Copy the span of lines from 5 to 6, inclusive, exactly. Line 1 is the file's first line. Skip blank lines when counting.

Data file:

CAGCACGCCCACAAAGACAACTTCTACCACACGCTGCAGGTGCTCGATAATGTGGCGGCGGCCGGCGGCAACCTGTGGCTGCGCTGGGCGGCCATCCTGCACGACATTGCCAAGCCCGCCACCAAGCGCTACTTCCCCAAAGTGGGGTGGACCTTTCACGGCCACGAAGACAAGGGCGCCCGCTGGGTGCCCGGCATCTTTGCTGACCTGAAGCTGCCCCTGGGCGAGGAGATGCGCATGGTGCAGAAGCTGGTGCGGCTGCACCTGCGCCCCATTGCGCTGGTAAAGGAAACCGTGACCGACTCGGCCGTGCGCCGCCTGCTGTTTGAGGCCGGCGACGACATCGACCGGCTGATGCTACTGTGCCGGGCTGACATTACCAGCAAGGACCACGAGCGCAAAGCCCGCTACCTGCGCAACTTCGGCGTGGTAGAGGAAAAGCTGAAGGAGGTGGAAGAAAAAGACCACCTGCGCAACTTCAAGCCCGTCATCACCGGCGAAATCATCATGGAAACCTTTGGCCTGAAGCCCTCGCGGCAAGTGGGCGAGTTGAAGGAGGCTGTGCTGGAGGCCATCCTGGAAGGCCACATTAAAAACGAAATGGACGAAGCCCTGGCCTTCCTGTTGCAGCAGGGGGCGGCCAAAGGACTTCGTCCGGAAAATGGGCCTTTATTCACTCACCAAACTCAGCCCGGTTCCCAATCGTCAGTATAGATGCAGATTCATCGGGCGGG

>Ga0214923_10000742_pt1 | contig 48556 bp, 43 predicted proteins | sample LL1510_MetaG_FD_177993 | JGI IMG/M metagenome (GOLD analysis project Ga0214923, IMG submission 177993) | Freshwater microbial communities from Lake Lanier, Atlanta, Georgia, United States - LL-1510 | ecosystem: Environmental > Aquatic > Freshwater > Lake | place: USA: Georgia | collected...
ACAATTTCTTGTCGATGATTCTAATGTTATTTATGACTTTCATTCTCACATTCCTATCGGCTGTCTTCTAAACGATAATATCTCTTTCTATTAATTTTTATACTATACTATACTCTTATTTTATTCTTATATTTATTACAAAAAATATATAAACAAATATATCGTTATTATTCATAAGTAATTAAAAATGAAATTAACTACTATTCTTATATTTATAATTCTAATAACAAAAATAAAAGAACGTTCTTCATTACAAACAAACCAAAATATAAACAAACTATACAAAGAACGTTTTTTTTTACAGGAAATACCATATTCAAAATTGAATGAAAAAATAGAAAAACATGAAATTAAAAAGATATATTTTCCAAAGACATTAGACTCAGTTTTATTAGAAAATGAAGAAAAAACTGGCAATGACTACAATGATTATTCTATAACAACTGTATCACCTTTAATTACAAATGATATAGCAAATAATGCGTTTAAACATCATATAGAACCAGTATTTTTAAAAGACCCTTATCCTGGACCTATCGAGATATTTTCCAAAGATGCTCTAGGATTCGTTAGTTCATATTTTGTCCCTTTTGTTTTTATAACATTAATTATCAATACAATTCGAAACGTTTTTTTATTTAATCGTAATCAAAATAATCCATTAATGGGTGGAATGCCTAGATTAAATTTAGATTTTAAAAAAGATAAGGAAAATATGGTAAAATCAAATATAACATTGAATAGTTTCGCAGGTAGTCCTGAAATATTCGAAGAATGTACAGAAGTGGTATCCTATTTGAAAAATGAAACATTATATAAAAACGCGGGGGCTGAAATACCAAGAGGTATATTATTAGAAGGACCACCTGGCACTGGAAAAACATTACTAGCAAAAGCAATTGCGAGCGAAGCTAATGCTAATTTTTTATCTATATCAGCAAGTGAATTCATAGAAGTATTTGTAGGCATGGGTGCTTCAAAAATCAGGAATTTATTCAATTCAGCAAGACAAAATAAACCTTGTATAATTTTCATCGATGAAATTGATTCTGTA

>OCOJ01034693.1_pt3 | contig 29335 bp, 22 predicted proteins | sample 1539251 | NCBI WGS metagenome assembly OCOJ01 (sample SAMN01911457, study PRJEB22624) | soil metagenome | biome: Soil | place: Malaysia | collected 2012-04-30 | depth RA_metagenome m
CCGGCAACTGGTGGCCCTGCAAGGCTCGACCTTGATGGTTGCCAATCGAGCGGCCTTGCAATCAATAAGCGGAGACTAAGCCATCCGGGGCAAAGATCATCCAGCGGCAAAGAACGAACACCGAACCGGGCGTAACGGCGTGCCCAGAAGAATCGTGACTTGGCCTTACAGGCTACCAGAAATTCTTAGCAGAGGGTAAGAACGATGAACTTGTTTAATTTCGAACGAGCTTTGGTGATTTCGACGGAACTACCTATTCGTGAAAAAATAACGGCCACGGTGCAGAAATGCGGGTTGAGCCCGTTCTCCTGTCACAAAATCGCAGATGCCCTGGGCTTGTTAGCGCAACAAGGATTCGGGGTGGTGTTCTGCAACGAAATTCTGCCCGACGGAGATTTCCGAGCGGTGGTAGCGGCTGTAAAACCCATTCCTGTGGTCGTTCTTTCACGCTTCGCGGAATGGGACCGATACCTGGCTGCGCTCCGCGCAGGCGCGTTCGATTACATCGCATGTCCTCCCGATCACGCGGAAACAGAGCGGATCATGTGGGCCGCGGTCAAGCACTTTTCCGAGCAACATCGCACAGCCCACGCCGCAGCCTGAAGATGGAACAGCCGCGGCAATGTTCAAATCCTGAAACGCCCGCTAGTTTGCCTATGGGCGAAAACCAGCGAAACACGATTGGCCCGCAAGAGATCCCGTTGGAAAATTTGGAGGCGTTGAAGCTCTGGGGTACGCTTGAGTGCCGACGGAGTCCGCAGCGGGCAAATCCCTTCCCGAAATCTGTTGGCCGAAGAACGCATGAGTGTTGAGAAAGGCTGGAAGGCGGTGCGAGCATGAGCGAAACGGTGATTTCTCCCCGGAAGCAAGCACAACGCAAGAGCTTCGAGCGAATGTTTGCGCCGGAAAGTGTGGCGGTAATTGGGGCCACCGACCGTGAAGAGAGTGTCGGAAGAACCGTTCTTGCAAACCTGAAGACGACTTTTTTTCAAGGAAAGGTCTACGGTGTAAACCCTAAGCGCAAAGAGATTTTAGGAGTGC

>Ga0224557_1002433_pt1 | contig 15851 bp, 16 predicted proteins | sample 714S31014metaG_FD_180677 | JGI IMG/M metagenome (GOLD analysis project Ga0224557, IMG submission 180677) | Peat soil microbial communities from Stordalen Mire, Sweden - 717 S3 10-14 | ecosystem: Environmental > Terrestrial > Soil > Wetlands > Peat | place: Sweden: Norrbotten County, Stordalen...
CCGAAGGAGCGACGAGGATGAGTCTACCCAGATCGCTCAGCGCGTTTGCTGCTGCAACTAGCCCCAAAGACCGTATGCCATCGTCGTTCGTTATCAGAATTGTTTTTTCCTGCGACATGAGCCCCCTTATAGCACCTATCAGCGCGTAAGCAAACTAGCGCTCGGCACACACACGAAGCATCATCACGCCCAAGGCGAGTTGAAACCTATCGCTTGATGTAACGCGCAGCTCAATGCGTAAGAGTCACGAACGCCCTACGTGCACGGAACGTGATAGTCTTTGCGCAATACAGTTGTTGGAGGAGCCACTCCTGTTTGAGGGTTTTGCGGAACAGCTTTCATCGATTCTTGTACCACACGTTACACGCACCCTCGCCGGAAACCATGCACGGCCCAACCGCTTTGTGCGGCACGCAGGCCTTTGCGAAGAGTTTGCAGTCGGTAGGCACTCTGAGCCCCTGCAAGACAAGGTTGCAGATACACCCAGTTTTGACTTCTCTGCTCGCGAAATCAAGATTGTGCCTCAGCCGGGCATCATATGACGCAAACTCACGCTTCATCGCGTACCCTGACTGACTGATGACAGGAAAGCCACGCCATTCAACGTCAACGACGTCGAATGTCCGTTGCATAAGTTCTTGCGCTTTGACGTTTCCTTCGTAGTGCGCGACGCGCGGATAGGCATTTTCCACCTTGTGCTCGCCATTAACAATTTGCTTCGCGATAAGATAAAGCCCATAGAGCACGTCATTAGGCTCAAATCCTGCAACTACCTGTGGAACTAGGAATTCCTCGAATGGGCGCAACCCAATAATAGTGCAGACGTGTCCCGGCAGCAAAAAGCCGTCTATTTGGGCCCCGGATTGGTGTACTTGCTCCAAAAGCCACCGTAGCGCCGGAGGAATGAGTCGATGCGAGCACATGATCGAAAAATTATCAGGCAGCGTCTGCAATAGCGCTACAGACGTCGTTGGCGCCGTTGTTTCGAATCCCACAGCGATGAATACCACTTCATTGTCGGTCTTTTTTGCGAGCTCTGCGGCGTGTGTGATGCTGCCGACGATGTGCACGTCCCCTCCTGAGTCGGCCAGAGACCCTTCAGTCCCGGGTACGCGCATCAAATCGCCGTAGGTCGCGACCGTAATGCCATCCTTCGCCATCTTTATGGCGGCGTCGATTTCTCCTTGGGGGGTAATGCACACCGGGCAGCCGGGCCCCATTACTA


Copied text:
CCGGCAACTGGTGGCCCTGCAAGGCTCGACCTTGATGGTTGCCAATCGAGCGGCCTTGCAATCAATAAGCGGAGACTAAGCCATCCGGGGCAAAGATCATCCAGCGGCAAAGAACGAACACCGAACCGGGCGTAACGGCGTGCCCAGAAGAATCGTGACTTGGCCTTACAGGCTACCAGAAATTCTTAGCAGAGGGTAAGAACGATGAACTTGTTTAATTTCGAACGAGCTTTGGTGATTTCGACGGAACTACCTATTCGTGAAAAAATAACGGCCACGGTGCAGAAATGCGGGTTGAGCCCGTTCTCCTGTCACAAAATCGCAGATGCCCTGGGCTTGTTAGCGCAACAAGGATTCGGGGTGGTGTTCTGCAACGAAATTCTGCCCGACGGAGATTTCCGAGCGGTGGTAGCGGCTGTAAAACCCATTCCTGTGGTCGTTCTTTCACGCTTCGCGGAATGGGACCGATACCTGGCTGCGCTCCGCGCAGGCGCGTTCGATTACATCGCATGTCCTCCCGATCACGCGGAAACAGAGCGGATCATGTGGGCCGCGGTCAAGCACTTTTCCGAGCAACATCGCACAGCCCACGCCGCAGCCTGAAGATGGAACAGCCGCGGCAATGTTCAAATCCTGAAACGCCCGCTAGTTTGCCTATGGGCGAAAACCAGCGAAACACGATTGGCCCGCAAGAGATCCCGTTGGAAAATTTGGAGGCGTTGAAGCTCTGGGGTACGCTTGAGTGCCGACGGAGTCCGCAGCGGGCAAATCCCTTCCCGAAATCTGTTGGCCGAAGAACGCATGAGTGTTGAGAAAGGCTGGAAGGCGGTGCGAGCATGAGCGAAACGGTGATTTCTCCCCGGAAGCAAGCACAACGCAAGAGCTTCGAGCGAATGTTTGCGCCGGAAAGTGTGGCGGTAATTGGGGCCACCGACCGTGAAGAGAGTGTCGGAAGAACCGTTCTTGCAAACCTGAAGACGACTTTTTTTCAAGGAAAGGTCTACGGTGTAAACCCTAAGCGCAAAGAGATTTTAGGAGTGC

>Ga0224557_1002433_pt1 | contig 15851 bp, 16 predicted proteins | sample 714S31014metaG_FD_180677 | JGI IMG/M metagenome (GOLD analysis project Ga0224557, IMG submission 180677) | Peat soil microbial communities from Stordalen Mire, Sweden - 717 S3 10-14 | ecosystem: Environmental > Terrestrial > Soil > Wetlands > Peat | place: Sweden: Norrbotten County, Stordalen...